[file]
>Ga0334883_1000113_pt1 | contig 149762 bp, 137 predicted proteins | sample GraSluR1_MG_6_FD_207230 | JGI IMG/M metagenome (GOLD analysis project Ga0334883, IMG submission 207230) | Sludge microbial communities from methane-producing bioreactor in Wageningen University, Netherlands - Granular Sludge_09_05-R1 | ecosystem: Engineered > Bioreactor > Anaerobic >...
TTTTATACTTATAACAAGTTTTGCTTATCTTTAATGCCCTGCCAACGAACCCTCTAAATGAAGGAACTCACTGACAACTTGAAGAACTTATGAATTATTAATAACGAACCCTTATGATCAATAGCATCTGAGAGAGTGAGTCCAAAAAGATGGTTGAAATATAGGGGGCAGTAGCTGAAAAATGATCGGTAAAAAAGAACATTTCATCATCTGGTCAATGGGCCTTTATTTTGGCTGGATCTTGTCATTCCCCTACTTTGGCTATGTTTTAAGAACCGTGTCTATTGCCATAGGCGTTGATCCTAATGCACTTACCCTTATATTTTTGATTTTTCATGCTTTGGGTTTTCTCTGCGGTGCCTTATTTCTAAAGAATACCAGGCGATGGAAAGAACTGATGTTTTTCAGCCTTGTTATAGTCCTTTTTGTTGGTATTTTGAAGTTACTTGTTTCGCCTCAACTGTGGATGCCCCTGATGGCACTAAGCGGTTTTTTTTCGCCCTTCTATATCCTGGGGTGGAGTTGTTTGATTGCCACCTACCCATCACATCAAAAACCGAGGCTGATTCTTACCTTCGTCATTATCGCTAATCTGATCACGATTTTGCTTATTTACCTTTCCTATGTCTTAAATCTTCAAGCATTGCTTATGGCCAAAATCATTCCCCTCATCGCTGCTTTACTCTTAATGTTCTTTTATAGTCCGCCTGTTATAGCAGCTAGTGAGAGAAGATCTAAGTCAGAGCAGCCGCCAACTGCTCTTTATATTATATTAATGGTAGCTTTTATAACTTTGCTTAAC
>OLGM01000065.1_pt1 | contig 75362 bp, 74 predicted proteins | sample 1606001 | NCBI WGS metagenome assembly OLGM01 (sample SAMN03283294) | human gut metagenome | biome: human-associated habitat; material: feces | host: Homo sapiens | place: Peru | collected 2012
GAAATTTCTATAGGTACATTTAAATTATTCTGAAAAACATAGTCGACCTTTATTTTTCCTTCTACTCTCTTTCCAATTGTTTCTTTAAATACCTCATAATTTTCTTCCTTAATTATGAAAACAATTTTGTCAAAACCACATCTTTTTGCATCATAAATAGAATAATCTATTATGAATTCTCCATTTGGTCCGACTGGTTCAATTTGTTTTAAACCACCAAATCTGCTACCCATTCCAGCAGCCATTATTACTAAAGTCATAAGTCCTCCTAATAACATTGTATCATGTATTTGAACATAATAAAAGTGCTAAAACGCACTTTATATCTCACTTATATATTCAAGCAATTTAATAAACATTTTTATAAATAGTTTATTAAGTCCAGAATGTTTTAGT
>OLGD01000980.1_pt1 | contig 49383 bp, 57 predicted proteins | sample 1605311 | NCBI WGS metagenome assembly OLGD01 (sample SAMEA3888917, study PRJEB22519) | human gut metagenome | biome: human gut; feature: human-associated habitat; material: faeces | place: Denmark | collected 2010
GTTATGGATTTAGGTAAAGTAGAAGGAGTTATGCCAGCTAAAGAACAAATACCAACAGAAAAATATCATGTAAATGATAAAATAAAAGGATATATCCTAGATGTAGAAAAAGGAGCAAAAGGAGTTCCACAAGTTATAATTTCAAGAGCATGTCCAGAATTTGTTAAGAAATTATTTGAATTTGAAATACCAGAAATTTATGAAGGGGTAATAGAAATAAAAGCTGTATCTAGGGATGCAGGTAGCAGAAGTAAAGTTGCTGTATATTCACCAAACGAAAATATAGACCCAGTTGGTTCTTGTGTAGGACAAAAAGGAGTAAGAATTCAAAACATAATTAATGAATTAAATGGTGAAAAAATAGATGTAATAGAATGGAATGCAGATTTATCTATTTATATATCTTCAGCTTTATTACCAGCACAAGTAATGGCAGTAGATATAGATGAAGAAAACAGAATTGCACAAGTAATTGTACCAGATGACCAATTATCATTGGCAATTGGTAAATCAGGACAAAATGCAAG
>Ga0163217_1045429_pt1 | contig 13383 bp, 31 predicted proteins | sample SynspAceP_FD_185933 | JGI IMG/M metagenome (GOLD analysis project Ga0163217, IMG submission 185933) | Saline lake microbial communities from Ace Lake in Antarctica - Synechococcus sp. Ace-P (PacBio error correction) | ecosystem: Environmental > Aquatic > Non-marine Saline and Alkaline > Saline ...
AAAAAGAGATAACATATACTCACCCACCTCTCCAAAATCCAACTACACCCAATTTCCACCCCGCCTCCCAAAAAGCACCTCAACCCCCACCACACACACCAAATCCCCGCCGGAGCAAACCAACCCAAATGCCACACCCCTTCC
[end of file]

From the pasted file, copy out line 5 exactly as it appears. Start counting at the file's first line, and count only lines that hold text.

>OLGD01000980.1_pt1 | contig 49383 bp, 57 predicted proteins | sample 1605311 | NCBI WGS metagenome assembly OLGD01 (sample SAMEA3888917, study PRJEB22519) | human gut metagenome | biome: human gut; feature: human-associated habitat; material: faeces | place: Denmark | collected 2010